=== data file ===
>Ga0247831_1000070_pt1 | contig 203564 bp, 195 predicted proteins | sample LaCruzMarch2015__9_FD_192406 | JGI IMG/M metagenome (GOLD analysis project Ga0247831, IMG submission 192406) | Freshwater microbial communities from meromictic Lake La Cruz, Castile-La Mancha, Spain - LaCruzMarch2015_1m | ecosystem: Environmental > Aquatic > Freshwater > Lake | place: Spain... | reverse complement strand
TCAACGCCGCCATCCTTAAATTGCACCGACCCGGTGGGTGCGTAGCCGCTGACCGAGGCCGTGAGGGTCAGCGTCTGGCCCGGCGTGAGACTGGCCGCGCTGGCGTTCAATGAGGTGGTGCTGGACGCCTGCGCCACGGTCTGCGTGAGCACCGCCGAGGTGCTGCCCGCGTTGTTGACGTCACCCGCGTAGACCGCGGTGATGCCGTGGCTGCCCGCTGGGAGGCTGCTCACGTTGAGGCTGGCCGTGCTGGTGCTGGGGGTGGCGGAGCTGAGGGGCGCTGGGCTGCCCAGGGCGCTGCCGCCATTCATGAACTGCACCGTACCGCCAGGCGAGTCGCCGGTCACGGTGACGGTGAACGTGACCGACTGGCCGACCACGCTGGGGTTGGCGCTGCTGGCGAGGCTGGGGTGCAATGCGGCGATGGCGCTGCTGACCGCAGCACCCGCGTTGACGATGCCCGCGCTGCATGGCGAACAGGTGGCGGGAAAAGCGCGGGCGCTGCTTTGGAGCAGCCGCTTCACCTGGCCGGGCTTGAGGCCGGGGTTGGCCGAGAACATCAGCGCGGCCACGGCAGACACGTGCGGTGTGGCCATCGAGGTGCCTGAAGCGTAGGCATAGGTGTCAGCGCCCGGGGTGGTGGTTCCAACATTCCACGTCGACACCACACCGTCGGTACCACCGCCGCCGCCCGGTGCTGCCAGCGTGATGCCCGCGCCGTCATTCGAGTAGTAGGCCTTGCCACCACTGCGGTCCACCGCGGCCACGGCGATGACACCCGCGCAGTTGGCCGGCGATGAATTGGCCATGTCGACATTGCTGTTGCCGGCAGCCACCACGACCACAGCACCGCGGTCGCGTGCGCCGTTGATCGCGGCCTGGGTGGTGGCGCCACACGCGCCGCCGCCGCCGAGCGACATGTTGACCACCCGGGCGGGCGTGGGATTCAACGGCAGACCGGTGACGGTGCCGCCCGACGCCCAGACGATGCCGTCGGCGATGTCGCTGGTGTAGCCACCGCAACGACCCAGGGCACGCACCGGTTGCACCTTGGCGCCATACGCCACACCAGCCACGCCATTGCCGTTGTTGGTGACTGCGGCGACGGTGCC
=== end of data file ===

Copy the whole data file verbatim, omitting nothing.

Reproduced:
>Ga0247831_1000070_pt1 | contig 203564 bp, 195 predicted proteins | sample LaCruzMarch2015__9_FD_192406 | JGI IMG/M metagenome (GOLD analysis project Ga0247831, IMG submission 192406) | Freshwater microbial communities from meromictic Lake La Cruz, Castile-La Mancha, Spain - LaCruzMarch2015_1m | ecosystem: Environmental > Aquatic > Freshwater > Lake | place: Spain... | reverse complement strand
TCAACGCCGCCATCCTTAAATTGCACCGACCCGGTGGGTGCGTAGCCGCTGACCGAGGCCGTGAGGGTCAGCGTCTGGCCCGGCGTGAGACTGGCCGCGCTGGCGTTCAATGAGGTGGTGCTGGACGCCTGCGCCACGGTCTGCGTGAGCACCGCCGAGGTGCTGCCCGCGTTGTTGACGTCACCCGCGTAGACCGCGGTGATGCCGTGGCTGCCCGCTGGGAGGCTGCTCACGTTGAGGCTGGCCGTGCTGGTGCTGGGGGTGGCGGAGCTGAGGGGCGCTGGGCTGCCCAGGGCGCTGCCGCCATTCATGAACTGCACCGTACCGCCAGGCGAGTCGCCGGTCACGGTGACGGTGAACGTGACCGACTGGCCGACCACGCTGGGGTTGGCGCTGCTGGCGAGGCTGGGGTGCAATGCGGCGATGGCGCTGCTGACCGCAGCACCCGCGTTGACGATGCCCGCGCTGCATGGCGAACAGGTGGCGGGAAAAGCGCGGGCGCTGCTTTGGAGCAGCCGCTTCACCTGGCCGGGCTTGAGGCCGGGGTTGGCCGAGAACATCAGCGCGGCCACGGCAGACACGTGCGGTGTGGCCATCGAGGTGCCTGAAGCGTAGGCATAGGTGTCAGCGCCCGGGGTGGTGGTTCCAACATTCCACGTCGACACCACACCGTCGGTACCACCGCCGCCGCCCGGTGCTGCCAGCGTGATGCCCGCGCCGTCATTCGAGTAGTAGGCCTTGCCACCACTGCGGTCCACCGCGGCCACGGCGATGACACCCGCGCAGTTGGCCGGCGATGAATTGGCCATGTCGACATTGCTGTTGCCGGCAGCCACCACGACCACAGCACCGCGGTCGCGTGCGCCGTTGATCGCGGCCTGGGTGGTGGCGCCACACGCGCCGCCGCCGCCGAGCGACATGTTGACCACCCGGGCGGGCGTGGGATTCAACGGCAGACCGGTGACGGTGCCGCCCGACGCCCAGACGATGCCGTCGGCGATGTCGCTGGTGTAGCCACCGCAACGACCCAGGGCACGCACCGGTTGCACCTTGGCGCCATACGCCACACCAGCCACGCCATTGCCGTTGTTGGTGACTGCGGCGACGGTGCC